RW: Italian, a lot. I sang phonetically. The Spanish is …I have sung half a dozen songs in Spanish. There’s so many different accents. I’m sure I got my Cuban, my Chilean all mottled up. With Italian and Japanese names, I can never remember them. It all goes in a blur for me.

AB: Do you still feel alienated from Anglo-American culture?

RW: On the contrary, I think what exasperates me is United States culture is that it could potentially be the most extraordinarily wonderful civilization. All it would have to do is…it’s funny, people call me Anti-America, which is completely mad. I was brought up on…I couldn’t imagine my life without American culture, Duke Ellington to Basquiat and everything in between, Norman Mailer. That’s where the strength of the United States lies. It’s such an overwhelming contribution to human culture, that reconfiguration of people from different worlds, from Africa, Russia, English and so. It’s not necessarily to just go around bombing and killing. These wars are so silly. The trouble is we fought a serious one, or our parents did. And that was justified. But we’re killing all these poor soldiers, sending them out to every place in the world, kill every brown person that they see.

AB: America is so isolated.

RW: It is an enormous country. Spiritually, you don’t feel the rightwing mainstream American culture is internationalist at all. All of that provincial, puritanical streak going through that.

AB: There’s no attempt to identify with the "Other."

RW: Half the population knows that. Once the Roman Empire collapsed, they were just wonderful. They were assholes, but they were great. When they gave up colonialism, there was this wonderful culture. not that American leaders have more confidence in the staggering beauty of what they already got, let that conquer the world.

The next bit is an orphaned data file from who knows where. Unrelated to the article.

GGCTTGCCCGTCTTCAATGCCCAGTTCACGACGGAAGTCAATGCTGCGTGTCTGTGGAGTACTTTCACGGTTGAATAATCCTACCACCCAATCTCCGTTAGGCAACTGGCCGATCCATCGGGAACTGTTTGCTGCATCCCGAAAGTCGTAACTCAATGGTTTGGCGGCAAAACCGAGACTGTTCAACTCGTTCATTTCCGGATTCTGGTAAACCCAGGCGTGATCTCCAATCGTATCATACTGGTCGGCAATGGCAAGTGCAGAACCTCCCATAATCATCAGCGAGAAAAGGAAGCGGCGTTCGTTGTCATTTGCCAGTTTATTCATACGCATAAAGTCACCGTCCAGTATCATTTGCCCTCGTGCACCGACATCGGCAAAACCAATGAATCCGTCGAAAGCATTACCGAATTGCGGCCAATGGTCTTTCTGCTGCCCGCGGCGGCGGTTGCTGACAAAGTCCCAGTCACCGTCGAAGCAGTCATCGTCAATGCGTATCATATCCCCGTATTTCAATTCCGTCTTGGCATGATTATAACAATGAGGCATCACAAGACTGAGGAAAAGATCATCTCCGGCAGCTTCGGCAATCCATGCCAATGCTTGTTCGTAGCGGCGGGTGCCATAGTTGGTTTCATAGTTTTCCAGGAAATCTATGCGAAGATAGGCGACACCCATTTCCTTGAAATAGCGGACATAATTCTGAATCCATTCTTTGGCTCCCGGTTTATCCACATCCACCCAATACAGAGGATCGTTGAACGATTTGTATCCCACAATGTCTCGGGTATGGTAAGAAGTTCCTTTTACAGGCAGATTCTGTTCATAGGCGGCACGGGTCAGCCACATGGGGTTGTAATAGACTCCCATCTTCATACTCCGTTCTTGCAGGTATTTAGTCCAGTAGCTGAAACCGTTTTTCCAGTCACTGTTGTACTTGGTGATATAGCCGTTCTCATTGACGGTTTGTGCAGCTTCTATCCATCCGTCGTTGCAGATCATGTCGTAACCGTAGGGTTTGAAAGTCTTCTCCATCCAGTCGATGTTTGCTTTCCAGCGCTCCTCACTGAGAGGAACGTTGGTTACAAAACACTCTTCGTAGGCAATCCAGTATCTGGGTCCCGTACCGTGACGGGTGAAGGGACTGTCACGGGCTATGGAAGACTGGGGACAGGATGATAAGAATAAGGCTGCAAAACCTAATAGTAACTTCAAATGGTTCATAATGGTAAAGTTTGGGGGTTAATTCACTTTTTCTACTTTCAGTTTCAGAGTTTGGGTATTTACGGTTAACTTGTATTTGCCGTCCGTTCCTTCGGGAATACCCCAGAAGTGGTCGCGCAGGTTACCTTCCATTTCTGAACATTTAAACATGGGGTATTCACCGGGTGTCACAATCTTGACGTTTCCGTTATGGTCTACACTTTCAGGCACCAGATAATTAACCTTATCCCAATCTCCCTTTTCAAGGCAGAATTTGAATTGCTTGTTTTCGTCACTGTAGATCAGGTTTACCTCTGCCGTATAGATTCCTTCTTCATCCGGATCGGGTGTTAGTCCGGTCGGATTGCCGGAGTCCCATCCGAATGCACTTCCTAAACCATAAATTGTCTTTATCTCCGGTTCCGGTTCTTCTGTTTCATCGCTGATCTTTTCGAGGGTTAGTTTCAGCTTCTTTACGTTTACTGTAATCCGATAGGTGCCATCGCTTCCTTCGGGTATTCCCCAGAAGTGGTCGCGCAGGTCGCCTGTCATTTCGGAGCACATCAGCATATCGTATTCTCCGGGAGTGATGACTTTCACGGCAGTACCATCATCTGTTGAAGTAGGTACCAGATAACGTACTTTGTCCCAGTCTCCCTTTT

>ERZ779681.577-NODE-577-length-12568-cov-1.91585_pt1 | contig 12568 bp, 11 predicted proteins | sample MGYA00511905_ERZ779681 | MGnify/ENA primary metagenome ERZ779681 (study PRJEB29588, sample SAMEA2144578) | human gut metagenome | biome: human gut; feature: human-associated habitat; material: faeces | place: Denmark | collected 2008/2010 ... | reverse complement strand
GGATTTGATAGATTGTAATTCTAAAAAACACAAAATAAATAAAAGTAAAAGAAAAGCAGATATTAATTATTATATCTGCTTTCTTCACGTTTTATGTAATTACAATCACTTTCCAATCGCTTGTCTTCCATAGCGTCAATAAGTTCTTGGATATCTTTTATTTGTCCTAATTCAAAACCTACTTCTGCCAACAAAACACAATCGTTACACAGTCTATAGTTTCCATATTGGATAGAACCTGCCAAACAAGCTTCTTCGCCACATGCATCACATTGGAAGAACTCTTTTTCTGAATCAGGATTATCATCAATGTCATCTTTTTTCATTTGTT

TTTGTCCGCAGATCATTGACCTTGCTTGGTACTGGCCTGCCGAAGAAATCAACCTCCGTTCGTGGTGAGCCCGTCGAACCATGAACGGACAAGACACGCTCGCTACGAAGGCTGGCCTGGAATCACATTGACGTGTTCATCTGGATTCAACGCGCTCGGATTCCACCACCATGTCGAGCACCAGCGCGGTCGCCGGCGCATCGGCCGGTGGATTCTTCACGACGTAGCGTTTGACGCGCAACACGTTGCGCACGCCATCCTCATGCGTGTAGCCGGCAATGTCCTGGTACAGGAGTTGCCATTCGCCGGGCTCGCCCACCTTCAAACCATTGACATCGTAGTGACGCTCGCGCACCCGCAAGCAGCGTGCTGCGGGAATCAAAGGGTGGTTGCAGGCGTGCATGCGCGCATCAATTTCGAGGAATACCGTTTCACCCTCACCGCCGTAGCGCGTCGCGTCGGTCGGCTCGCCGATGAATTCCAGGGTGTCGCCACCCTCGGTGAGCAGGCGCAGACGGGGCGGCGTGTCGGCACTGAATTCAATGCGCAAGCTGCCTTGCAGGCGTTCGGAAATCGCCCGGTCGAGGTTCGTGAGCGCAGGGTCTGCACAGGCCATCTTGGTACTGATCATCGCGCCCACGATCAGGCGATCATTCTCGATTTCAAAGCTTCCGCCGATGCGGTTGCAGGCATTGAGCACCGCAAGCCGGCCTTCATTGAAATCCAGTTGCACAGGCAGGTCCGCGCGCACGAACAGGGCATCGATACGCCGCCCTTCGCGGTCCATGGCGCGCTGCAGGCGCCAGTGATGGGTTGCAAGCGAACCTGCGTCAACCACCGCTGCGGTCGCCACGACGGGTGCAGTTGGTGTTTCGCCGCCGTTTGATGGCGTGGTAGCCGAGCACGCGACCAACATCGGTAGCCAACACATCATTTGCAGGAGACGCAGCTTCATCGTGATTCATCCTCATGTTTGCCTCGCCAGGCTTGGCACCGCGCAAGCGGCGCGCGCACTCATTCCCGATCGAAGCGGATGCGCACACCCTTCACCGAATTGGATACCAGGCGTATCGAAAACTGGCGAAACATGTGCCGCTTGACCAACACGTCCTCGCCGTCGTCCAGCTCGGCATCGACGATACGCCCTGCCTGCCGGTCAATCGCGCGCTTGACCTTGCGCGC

AB: There’s not enough money in that.

RW: You have people all over the world listening to American records. It’s only like a caricature, not in this superior sense, just this exasperation, really. Brian Eno just came back from SF, he said it was wonderful there. Americans are really thinking and talking about what the fuck they’re doing in relationship to the rest of the world. He doesn’t find it England. It’s still pushed under the carpet, let’s talk about something else. You know what I mean? He’d much prefer…

AB: It’s better to be out in the open.

RW: It’s real animation. Questioning going on there. He really enjoyed very much, felt very stimulated by it. the problem is not the people.

AB: When’s the last time you came over?

RW: 1968. no, we went back in 1971. We did a little jazz tour, shared a bill with Miles Davis. That was something. That was the last time. very good memories of New York, the first all day-all night city I’d be to. I’d never seen gays in full leather gear. It was all so new to me. The only thing that puzzled me was the white people I met weren’t interested in black music as English kids were. A paradox. The American thing was more folk-based. In England, the entire English rock scene is based on black American music. From traditional jazz right up to American GIs bringing over jazz and soul music. It was the main event in England. Every single rock musician I know until the 70s was absolutely rooted in black music. BB King records, Mingus, Jimmy Smith, that was the absolute bedrock. I was surprised that it wasn’t the case in America. I went through a golden era, Ellington and Coltrane, they’ll last centuries. I'm sure so. The United States will be a great golden globe, I’m waiting for it to happen.

AB: Let’s hope we both get to see it. Back to Comicopera, there’s a song about the lovers misunderstanding each other. I was wondering what you saw as the connection as the lovers as well as the bombardier and the bombed.

RW: You got it. this is what I thought the LP did, the trajectory of personal conflicts onto the world stage, that’s exactly right. It starts off with Alfie. She wrote this to get me to stop drinking, as I was drinking behind her back. That’s why I couldn’t sing the first verse. In the end, I used the line “I’m never gonna change a thing, love you just as you are,” a plea. I’m just gonna try and love you.

AB: When did you start AA?

RW: Nearly three months. It’s amazing for me. I’ve had a few lapses. It’s a complete revolution in my lifestyle, since my mid-20s. it’s hard. The next hard one is cigarettes. I can’t do it all at once. I don’t know why people bother with illegal drugs, you can get out of your brain and kill yourself on quite legal ones. (laughs)